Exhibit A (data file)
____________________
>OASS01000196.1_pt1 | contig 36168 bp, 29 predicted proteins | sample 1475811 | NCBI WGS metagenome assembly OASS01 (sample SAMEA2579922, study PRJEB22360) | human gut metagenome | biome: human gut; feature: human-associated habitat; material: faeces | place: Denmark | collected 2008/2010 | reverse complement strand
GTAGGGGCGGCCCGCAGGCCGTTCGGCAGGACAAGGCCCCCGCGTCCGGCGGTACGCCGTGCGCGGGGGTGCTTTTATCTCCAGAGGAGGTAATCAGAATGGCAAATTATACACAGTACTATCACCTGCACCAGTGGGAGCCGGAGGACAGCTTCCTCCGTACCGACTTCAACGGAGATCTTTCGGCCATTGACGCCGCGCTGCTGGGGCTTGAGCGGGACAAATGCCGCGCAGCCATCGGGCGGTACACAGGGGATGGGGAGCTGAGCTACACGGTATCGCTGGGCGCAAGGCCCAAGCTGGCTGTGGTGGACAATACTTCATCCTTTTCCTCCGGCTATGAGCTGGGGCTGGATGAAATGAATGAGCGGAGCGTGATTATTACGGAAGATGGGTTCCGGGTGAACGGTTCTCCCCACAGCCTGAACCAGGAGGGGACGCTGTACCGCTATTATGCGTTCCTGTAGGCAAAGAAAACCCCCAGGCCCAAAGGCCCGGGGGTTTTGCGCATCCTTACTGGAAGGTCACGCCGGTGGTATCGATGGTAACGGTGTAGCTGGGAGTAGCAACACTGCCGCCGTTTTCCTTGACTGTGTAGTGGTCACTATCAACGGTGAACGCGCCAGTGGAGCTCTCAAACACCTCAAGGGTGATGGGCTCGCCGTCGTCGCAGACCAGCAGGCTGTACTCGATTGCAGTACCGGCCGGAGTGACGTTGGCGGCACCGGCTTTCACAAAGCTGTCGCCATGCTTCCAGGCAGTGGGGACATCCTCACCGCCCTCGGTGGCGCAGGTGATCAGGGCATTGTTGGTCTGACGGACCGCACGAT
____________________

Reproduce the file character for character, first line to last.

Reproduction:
>OASS01000196.1_pt1 | contig 36168 bp, 29 predicted proteins | sample 1475811 | NCBI WGS metagenome assembly OASS01 (sample SAMEA2579922, study PRJEB22360) | human gut metagenome | biome: human gut; feature: human-associated habitat; material: faeces | place: Denmark | collected 2008/2010 | reverse complement strand
GTAGGGGCGGCCCGCAGGCCGTTCGGCAGGACAAGGCCCCCGCGTCCGGCGGTACGCCGTGCGCGGGGGTGCTTTTATCTCCAGAGGAGGTAATCAGAATGGCAAATTATACACAGTACTATCACCTGCACCAGTGGGAGCCGGAGGACAGCTTCCTCCGTACCGACTTCAACGGAGATCTTTCGGCCATTGACGCCGCGCTGCTGGGGCTTGAGCGGGACAAATGCCGCGCAGCCATCGGGCGGTACACAGGGGATGGGGAGCTGAGCTACACGGTATCGCTGGGCGCAAGGCCCAAGCTGGCTGTGGTGGACAATACTTCATCCTTTTCCTCCGGCTATGAGCTGGGGCTGGATGAAATGAATGAGCGGAGCGTGATTATTACGGAAGATGGGTTCCGGGTGAACGGTTCTCCCCACAGCCTGAACCAGGAGGGGACGCTGTACCGCTATTATGCGTTCCTGTAGGCAAAGAAAACCCCCAGGCCCAAAGGCCCGGGGGTTTTGCGCATCCTTACTGGAAGGTCACGCCGGTGGTATCGATGGTAACGGTGTAGCTGGGAGTAGCAACACTGCCGCCGTTTTCCTTGACTGTGTAGTGGTCACTATCAACGGTGAACGCGCCAGTGGAGCTCTCAAACACCTCAAGGGTGATGGGCTCGCCGTCGTCGCAGACCAGCAGGCTGTACTCGATTGCAGTACCGGCCGGAGTGACGTTGGCGGCACCGGCTTTCACAAAGCTGTCGCCATGCTTCCAGGCAGTGGGGACATCCTCACCGCCCTCGGTGGCGCAGGTGATCAGGGCATTGTTGGTCTGACGGACCGCACGAT